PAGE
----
Excerpt from the Jesus Storybook Bible, by Sally Lloyd-Jones (forgive me for the length--it's good stuff!)
As soon as the snake saw his chance, he slithered silently up to Eve. "Does God really love you?" the serpent whispered. "If he does, why won't he let you eat the nice, juicy, delicious fruit? Poor you, perhaps God doesn't want you to be happy."
The snake's words hissed into her ears and sunk down deep into her heart, like poison. Does God love me? Eve wondered. Suddenly she didn't know anymore.
"Just trust me." the serpent whispered. "You don't need God. One small taste, that's all, and you'll be happier than you could ever dream..."
Eve picked the fruit and ate some. And Adam ate some, too.
And a terrible lie came into the world. It would never leave. It would live on in every human heart, whispering to every one of God's children, "God doesn't love me."
And it wasn't a dream. It was a nightmare.
A dove flew from Adam's hand. A deer darted in a thicket. It was as if they were frightened by something. A chill was in the air. Something strange was happening. They had always been naked--but now they felt naked, and wrong, and they didn't want anyone to see them. So they hid.
Later that evening, as God was taking his walk, he called to them, "Children?"
Usually Adam and Even loved to hear God's voice and would run to him. But this time, they ran away from him and hid in the shadows.
"Where are you?" God called.
"Hiding," Adam said. "We're afraid of you."
"Did you eat the fruit I told you not to eat?" God asked them.
Adam said, "Eve made me do it!"
And terrible pain came into God's heart. His children hadn't just broken the one rule; they had broken God's heart. They had broken their wonderful relationship with him. And now he knew everything else would break. God's creation would start to unravel, and come undone, and go wrong. From now on everything would die--even though it was all supposed to last forever.
You see, sin had come into God's perfect world. And it would never leave. God's children would be always running away from him and hiding in the dark. Their hearts would break now, and never work properly again.
God couldn't let his children live forever, not in such pain, not without him. There was only one way to protect them.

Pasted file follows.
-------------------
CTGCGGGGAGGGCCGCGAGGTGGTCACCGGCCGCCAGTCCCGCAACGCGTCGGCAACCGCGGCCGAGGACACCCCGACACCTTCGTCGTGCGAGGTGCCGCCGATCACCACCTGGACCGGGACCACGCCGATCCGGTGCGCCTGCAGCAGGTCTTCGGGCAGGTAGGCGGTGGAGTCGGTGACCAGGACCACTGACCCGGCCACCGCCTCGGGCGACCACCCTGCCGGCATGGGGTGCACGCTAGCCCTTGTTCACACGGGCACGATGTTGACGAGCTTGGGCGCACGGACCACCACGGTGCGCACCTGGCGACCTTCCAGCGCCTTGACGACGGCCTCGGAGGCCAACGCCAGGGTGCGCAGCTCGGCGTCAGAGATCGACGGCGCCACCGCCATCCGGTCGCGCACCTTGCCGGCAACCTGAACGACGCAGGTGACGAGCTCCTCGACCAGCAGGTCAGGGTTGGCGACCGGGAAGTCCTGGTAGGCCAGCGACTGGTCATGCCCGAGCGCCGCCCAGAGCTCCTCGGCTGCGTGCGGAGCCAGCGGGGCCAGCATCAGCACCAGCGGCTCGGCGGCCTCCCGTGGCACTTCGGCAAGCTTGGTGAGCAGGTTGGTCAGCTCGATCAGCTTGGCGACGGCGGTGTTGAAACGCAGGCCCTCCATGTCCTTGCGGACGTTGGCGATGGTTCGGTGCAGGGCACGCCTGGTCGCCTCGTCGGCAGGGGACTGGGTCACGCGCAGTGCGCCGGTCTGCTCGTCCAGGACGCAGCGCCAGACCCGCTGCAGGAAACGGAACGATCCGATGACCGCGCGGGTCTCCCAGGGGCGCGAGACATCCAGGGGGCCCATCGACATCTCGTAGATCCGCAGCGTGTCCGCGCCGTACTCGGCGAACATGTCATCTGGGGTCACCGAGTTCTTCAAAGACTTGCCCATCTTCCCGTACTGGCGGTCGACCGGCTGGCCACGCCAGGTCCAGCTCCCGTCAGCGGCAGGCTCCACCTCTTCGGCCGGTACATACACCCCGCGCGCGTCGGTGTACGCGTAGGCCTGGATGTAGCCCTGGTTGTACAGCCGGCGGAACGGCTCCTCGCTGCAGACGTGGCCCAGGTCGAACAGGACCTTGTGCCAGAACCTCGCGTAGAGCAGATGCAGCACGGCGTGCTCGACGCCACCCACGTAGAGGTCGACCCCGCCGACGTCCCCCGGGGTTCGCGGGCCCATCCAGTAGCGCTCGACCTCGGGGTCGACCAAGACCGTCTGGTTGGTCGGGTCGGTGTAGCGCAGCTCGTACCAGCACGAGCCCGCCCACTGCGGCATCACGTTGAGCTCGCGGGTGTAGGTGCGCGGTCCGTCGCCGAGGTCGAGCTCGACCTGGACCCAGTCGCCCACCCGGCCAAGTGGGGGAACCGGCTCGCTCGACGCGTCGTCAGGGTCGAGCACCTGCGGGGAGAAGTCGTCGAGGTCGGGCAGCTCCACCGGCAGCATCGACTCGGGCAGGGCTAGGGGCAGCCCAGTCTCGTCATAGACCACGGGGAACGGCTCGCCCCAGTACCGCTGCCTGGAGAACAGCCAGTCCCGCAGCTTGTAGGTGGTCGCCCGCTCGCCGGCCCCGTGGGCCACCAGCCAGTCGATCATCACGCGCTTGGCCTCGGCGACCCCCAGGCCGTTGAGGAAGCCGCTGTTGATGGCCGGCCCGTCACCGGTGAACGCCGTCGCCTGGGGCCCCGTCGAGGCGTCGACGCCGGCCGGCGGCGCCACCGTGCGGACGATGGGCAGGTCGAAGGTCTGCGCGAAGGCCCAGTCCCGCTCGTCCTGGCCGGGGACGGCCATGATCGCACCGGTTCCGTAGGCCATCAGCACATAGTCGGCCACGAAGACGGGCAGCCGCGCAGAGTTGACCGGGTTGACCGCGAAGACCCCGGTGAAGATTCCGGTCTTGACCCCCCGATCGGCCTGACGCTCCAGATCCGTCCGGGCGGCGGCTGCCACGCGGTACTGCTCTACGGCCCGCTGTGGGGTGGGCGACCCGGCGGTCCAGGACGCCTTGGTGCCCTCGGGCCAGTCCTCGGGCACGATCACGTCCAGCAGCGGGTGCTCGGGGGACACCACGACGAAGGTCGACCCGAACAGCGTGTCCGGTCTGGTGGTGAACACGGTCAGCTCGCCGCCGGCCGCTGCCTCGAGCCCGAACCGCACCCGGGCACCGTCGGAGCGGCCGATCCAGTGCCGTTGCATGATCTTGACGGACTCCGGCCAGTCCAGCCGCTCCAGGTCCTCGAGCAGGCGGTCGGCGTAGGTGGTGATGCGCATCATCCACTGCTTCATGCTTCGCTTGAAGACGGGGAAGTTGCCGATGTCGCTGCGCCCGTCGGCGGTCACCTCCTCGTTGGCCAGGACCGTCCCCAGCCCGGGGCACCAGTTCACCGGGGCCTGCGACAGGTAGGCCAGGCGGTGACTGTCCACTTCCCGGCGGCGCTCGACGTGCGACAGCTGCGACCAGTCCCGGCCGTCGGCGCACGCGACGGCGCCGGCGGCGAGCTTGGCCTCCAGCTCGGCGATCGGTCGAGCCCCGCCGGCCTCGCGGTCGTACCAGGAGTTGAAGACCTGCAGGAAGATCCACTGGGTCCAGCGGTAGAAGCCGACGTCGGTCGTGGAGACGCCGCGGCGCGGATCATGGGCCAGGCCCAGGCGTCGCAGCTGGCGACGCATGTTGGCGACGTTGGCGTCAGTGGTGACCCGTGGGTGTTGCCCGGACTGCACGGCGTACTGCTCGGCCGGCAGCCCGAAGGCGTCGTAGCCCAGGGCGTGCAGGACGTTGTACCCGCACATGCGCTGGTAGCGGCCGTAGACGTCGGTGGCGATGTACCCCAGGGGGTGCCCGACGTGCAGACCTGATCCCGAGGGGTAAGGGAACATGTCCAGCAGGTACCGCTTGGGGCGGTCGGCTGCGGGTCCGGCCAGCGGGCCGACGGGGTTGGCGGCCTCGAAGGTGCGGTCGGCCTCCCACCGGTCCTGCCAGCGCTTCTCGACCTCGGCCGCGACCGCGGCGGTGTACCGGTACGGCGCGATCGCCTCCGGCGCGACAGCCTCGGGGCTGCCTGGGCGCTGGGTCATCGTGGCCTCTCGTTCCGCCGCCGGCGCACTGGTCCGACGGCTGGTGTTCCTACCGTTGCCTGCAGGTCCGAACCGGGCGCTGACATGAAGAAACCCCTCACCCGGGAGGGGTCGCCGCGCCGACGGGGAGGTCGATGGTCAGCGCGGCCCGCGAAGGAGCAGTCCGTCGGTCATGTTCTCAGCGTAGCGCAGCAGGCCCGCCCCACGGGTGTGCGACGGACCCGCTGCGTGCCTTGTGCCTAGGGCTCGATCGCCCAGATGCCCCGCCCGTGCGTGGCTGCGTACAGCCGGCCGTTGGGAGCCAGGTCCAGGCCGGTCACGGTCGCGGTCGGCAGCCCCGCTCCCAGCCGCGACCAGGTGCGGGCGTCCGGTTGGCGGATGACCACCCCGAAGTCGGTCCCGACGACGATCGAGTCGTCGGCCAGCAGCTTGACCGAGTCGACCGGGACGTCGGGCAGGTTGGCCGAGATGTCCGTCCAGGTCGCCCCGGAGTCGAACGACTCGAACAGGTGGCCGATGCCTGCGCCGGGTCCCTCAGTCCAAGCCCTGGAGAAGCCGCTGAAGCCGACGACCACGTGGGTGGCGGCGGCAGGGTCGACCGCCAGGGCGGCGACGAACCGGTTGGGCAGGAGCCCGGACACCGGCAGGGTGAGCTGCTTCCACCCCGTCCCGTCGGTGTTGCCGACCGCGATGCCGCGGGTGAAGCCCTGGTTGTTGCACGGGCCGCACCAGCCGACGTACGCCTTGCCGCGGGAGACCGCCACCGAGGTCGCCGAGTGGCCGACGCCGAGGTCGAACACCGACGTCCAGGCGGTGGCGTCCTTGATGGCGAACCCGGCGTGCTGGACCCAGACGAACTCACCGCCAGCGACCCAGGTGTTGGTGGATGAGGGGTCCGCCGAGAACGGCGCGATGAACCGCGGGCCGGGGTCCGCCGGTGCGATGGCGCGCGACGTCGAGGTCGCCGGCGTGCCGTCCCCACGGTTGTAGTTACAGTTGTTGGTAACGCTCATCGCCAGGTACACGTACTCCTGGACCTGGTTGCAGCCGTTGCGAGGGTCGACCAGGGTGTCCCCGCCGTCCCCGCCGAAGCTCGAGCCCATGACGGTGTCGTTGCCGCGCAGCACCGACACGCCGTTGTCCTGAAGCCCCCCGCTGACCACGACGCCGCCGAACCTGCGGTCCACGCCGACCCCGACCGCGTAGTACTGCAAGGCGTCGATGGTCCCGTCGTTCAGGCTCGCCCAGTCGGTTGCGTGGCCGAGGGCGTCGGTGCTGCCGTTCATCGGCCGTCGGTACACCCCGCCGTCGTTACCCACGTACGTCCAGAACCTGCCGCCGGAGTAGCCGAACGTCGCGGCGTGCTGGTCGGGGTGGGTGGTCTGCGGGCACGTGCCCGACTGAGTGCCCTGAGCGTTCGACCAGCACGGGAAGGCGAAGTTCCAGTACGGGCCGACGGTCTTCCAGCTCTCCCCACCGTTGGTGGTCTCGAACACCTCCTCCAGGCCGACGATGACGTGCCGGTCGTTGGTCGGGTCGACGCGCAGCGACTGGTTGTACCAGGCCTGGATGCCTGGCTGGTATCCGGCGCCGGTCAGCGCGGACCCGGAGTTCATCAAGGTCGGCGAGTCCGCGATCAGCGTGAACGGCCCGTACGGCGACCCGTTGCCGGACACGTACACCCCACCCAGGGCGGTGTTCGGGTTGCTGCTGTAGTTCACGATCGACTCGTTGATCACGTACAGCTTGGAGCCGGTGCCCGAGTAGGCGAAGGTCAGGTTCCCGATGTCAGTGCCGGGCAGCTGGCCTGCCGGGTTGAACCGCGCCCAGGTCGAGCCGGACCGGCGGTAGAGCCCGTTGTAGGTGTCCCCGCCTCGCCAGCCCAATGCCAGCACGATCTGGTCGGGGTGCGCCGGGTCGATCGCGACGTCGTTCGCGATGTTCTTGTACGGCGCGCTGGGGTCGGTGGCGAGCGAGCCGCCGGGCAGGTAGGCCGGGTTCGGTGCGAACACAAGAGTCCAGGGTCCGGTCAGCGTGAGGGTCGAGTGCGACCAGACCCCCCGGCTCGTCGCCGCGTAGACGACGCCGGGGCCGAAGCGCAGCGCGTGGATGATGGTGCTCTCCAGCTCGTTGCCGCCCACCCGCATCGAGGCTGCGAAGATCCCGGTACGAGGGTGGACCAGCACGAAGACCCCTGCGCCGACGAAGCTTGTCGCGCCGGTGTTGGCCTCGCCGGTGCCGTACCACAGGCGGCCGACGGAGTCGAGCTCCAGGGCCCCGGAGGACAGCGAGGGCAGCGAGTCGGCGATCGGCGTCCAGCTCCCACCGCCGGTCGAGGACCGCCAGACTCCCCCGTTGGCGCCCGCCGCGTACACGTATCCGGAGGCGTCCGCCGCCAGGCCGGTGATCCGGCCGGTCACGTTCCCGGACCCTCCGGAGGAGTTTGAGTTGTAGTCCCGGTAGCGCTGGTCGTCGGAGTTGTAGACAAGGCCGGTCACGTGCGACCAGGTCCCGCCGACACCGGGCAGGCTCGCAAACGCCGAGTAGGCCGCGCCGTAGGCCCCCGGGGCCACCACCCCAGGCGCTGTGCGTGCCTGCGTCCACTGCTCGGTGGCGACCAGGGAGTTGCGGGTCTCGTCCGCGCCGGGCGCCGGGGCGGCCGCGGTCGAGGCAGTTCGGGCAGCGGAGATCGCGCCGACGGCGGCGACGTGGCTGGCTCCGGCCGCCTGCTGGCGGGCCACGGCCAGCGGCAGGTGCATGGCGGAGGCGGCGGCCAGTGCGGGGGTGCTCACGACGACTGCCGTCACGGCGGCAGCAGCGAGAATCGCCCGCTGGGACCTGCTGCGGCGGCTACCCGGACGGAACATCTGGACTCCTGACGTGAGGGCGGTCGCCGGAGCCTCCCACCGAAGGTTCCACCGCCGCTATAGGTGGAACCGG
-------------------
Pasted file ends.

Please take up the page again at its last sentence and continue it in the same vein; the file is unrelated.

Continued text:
"You will have to leave the garden now," God told his children, his eyes filling with tears. "This is no longer your true home, it's not the place for you anymore."
But before they left the garden, God made clothes for his children, to cover them. He gently clothed them and then he sent them away on a long, long journey--out of the garden, out of their home.
Well, in another story, it would all be over and that would have been.......The End.
But not in this Story.
God loved his children too much to let the story end there. Even though he knew he would suffer, God had a plan--a magnificent dream. One day, he would get his children back. One day, he would make the world their perfect home again. And one day, he would wipe away every tear from their eyes.
You see, no matter what, in spite of everything, God would love his children--with a Never Stopping, Never Giving Up, Unbreaking, Always and Forever Love.
And though they would forget him, and run from him, deep in their hearts, God's children would miss him always, and long for him--lost children yearning for their home.
Before they left the garden, God whispered a promise to Adam and Eve: "It will not always be so! I will come to rescue you! And when I do, I'm going to do battle against the snake. I'll get rid of the sin and the dark and the sadness you let in here. I'm coming back for you!"
And he would. One day, God himself would come.
We bought the Jesus Storybook Bible for our daughter Mary, age 4, for Christmas. As you can see from this rather long excerpt, it is powerful. Every story does indeed "whisper his name", as advertised on the back cover. The coming of Jesus is mentioned in some form at the end of each story, such as in the ending to this tower of Babel story: